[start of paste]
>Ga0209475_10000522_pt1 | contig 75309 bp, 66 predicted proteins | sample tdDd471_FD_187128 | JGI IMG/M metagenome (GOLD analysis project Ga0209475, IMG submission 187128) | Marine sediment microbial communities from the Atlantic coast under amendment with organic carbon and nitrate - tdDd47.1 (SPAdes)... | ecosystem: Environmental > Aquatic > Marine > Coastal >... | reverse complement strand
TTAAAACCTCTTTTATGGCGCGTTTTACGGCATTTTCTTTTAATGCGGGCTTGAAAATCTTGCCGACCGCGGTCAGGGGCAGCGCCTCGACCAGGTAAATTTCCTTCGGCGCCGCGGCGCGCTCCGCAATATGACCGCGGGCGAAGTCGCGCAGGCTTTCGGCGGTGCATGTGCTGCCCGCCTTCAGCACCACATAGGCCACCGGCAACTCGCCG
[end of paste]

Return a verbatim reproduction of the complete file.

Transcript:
>Ga0209475_10000522_pt1 | contig 75309 bp, 66 predicted proteins | sample tdDd471_FD_187128 | JGI IMG/M metagenome (GOLD analysis project Ga0209475, IMG submission 187128) | Marine sediment microbial communities from the Atlantic coast under amendment with organic carbon and nitrate - tdDd47.1 (SPAdes)... | ecosystem: Environmental > Aquatic > Marine > Coastal >... | reverse complement strand
TTAAAACCTCTTTTATGGCGCGTTTTACGGCATTTTCTTTTAATGCGGGCTTGAAAATCTTGCCGACCGCGGTCAGGGGCAGCGCCTCGACCAGGTAAATTTCCTTCGGCGCCGCGGCGCGCTCCGCAATATGACCGCGGGCGAAGTCGCGCAGGCTTTCGGCGGTGCATGTGCTGCCCGCCTTCAGCACCACATAGGCCACCGGCAACTCGCCG